For better or for worse, it would appear that Russian influence on Cuba is growing once more. As American journalist, Joe Conason, wrote quite recently, Donald Trump’s “presidency…is teaching millions of Cubans–along with people around the world–to see the United States as a symbol of disappointment rather than hope.” Conason notes that Trump’s hostility toward Cuba is helping the Kremlin: “Russian agencies and companies have negotiated technology, defense, and commercial agreements with the Cubans, including an ambitious scheme to rebuild the island’s decrepit railroad system.”
May the Russians rebuild Cuba’s railway, while also, I hope, refrain from any large architectural projects that may destroy the special urban infrastructure that still defines so much of Havana.
This elegantly-proportioned loggia of five semicircular arches on Doric columns, four free-standing and two engaged, defines the southwest edge of what is now known as the Plaza Vieja. Originally a family mansion, the building now functions as an art exhibition space. The square was planned as Havana’s third open space when it was first constructed in 1559, and was then known as the Plaza Nueva. In contrast to the norm for plazas in the western world, it has solely served residential and commercial purposes and avoided any association with religious or military functions.
This beautiful mansion, with its stately, deeply-projecting cornice, was designed by the team of Evelio Govantes and Félix Cabarrocas (Ayala). It was designed for Juan Pedro Baró and his wife, Catalina Laza. Their story is touching and sad, as you may read in this brief “history of love.” Today the building is run by the government as part of ICAP (Instituto Cubano de Amistad con los Pueblos), the purpose of which is to cultivate friendship and understanding with people/visitors from around the world.
The Hotel Nacional was declared a national monument twenty years ago, in part for its long celebrity guest list and–of course–for the architectural team who designed it: McKim, Mead and White. It sits proudly atop a promontory known as La Loma de Taganana. Deep in the hill below it lie several caves, one of which gives its name to the hill and brings to this grand setting the likelihood that it once served as a staging area for pirate ships.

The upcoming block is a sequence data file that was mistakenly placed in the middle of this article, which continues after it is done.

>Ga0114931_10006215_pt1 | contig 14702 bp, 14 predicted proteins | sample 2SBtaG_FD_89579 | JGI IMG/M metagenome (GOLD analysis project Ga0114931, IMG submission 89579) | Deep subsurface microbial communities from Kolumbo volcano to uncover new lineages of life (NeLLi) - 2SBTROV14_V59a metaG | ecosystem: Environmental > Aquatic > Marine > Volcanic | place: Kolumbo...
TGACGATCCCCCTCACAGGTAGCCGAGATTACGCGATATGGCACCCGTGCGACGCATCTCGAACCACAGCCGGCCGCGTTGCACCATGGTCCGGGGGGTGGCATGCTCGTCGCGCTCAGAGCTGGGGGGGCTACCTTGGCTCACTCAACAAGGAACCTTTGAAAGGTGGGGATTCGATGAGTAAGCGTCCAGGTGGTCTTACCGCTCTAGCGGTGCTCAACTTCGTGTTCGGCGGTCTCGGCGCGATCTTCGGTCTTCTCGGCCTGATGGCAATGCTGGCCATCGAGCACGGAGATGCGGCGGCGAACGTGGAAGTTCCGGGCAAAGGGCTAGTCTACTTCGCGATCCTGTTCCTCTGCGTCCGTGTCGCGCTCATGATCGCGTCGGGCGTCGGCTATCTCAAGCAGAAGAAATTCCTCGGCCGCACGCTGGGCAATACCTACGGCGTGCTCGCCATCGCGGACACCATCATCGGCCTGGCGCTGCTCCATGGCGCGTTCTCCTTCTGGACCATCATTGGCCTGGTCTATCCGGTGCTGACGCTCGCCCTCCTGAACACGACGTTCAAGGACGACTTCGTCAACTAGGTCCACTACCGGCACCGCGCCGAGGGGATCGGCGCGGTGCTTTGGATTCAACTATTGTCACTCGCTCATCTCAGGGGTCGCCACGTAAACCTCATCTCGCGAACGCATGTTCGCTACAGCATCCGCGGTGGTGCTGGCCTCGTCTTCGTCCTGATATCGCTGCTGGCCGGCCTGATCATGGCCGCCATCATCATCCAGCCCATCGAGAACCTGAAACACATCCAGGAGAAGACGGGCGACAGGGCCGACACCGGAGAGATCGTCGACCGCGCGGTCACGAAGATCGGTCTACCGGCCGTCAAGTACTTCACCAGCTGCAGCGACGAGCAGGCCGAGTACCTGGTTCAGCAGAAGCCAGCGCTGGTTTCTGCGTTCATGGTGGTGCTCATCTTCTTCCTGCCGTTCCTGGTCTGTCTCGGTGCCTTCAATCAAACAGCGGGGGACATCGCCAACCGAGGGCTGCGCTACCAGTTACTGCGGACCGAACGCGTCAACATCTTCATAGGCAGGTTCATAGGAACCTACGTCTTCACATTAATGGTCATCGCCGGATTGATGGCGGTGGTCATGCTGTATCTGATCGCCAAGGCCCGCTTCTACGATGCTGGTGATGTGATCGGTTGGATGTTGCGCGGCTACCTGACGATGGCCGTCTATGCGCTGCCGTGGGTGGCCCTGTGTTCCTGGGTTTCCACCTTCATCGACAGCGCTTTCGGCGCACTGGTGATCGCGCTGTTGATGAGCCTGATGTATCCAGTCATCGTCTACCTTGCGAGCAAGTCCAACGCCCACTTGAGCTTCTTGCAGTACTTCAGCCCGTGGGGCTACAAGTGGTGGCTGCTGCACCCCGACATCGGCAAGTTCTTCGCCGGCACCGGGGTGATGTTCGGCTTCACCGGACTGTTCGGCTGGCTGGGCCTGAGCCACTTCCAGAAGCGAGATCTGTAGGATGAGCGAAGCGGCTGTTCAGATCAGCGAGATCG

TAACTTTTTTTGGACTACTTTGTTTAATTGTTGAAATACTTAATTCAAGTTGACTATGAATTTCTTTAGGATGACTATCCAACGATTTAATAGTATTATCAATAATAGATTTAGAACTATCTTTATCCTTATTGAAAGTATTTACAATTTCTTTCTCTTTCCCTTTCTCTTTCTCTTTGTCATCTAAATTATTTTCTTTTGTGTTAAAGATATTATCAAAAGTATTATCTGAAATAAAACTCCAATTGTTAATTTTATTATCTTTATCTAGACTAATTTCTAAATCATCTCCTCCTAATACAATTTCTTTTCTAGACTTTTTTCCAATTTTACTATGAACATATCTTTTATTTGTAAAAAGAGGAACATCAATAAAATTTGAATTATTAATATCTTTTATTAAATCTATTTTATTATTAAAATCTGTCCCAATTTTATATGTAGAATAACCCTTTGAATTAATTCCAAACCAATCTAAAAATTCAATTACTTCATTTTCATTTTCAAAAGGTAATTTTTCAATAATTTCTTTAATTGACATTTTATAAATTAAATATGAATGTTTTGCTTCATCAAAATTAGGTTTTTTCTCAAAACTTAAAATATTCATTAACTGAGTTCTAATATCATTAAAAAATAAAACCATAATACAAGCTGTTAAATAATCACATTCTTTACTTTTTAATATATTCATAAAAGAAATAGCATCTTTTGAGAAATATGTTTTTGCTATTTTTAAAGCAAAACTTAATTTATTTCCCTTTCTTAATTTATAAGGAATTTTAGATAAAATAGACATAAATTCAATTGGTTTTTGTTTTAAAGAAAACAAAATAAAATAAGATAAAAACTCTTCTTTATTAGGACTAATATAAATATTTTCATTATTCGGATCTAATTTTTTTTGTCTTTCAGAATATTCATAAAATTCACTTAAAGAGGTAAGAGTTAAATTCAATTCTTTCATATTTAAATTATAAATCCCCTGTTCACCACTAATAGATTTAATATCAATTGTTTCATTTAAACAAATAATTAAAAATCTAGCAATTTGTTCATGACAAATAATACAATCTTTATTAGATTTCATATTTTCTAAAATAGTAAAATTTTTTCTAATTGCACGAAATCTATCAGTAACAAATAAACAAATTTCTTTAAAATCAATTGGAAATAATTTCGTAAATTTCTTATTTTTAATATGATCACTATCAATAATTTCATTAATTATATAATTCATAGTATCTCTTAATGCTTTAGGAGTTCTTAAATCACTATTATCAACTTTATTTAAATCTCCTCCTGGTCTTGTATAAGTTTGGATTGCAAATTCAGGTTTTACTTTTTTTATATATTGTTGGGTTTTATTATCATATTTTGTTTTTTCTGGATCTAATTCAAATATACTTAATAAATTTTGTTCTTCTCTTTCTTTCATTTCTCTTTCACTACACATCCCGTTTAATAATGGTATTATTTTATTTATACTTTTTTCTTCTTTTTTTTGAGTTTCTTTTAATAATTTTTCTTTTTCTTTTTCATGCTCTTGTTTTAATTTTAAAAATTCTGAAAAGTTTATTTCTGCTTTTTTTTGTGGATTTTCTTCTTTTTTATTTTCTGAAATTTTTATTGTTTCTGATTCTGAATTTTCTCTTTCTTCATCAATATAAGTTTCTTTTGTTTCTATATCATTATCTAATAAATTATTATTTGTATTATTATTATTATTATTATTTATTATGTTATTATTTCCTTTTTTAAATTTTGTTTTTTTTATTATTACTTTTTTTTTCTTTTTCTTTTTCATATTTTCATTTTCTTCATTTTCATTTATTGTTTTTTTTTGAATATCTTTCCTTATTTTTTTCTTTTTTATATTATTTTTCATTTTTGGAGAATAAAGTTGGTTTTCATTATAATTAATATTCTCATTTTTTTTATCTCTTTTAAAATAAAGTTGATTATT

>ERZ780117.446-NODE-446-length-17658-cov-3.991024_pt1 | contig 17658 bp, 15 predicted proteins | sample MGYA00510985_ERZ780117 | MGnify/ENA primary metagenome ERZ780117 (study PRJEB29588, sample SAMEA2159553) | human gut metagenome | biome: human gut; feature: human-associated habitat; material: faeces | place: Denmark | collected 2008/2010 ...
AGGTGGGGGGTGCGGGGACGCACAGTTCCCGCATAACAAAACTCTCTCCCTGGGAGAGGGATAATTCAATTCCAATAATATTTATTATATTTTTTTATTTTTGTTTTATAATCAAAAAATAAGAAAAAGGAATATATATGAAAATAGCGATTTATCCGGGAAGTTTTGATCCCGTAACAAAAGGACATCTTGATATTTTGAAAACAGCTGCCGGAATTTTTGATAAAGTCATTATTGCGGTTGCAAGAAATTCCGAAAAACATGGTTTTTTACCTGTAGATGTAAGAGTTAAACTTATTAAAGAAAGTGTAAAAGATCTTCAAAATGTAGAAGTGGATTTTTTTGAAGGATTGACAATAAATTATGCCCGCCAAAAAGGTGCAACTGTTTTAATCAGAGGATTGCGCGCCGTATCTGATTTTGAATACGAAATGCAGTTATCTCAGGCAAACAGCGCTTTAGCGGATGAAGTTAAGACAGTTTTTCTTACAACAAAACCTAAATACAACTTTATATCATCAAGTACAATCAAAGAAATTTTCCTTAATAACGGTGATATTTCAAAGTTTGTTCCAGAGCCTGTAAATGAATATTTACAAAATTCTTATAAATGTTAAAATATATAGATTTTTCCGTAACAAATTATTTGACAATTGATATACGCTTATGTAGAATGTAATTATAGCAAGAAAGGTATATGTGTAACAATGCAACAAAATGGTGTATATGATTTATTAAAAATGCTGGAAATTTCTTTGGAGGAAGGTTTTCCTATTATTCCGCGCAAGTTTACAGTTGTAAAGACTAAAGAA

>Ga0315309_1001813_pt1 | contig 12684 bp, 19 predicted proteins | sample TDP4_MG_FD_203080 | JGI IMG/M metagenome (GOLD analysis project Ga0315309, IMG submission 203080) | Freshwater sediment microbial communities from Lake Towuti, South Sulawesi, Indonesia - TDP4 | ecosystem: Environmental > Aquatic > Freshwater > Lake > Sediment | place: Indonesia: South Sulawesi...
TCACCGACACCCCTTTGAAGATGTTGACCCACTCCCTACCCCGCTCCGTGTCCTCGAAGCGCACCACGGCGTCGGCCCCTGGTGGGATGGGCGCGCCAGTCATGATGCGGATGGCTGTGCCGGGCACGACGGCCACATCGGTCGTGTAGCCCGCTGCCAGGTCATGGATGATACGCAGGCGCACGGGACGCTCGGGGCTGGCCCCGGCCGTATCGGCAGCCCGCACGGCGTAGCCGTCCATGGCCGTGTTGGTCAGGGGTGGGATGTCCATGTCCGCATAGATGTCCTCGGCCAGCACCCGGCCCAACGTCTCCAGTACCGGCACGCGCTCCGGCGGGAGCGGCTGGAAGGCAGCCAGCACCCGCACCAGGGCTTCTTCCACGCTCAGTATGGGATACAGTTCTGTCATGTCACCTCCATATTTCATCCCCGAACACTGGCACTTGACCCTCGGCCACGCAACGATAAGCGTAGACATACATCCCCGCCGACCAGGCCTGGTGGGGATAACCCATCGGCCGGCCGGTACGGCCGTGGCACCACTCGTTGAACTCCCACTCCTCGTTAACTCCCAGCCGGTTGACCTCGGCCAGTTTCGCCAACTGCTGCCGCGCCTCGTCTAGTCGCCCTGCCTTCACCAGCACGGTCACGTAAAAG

The district known as El Vedado mainly developed in the early twentieth century and is characterized by larger, wider streets with sidewalks. Thus the houses–really villas–are set back and usually boast of driveways if not garages. These villas are also detached from one another, as can clearly be seen. This feature, as well as the fact that the Vedado included trees in its street pattern–a first for Havana–gives it the feel of an up-scale suburb.
Try as I might, I have failed to find anything in my on-line research about this. Who made it or had it made? When was it done? It could well date to 1830, but I don’t even know this. Did it have a name other than Jardines del 1830? This one photograph captures only a part of this fantastical construct of paths, benches and buildings encrusted with sea shells. Entry to it is through another elegant villa, which is now a restaurant as well as a nightclub known for salsa dancing.
What we have here is a folly, or architectural folly. In other words, fanciful garden decoration so demanding as to require (usually) professional architectural design. Follies are evocative spaces which transport participants into another place and time. They are a product of Romanticism and first became popular on the large estates of British aristocrats and French royalty. From there they spread quickly and globally.
The second-level doorway which opens on to a stair landing that we see here in the right mid-ground is part of what Cubans call a barbacoa. At one time, that entire space behind the wall to our right was most likely one high-ceilinged room. In order to get more rooms (and maybe privacy), the resident built a platform to create a new floor and room. Few barbacoas are done with building permits, and a population census of 1995 reveals that just over half of the buildings in Havana’s historic center have been transformed by barbacoas (the word means barbecue).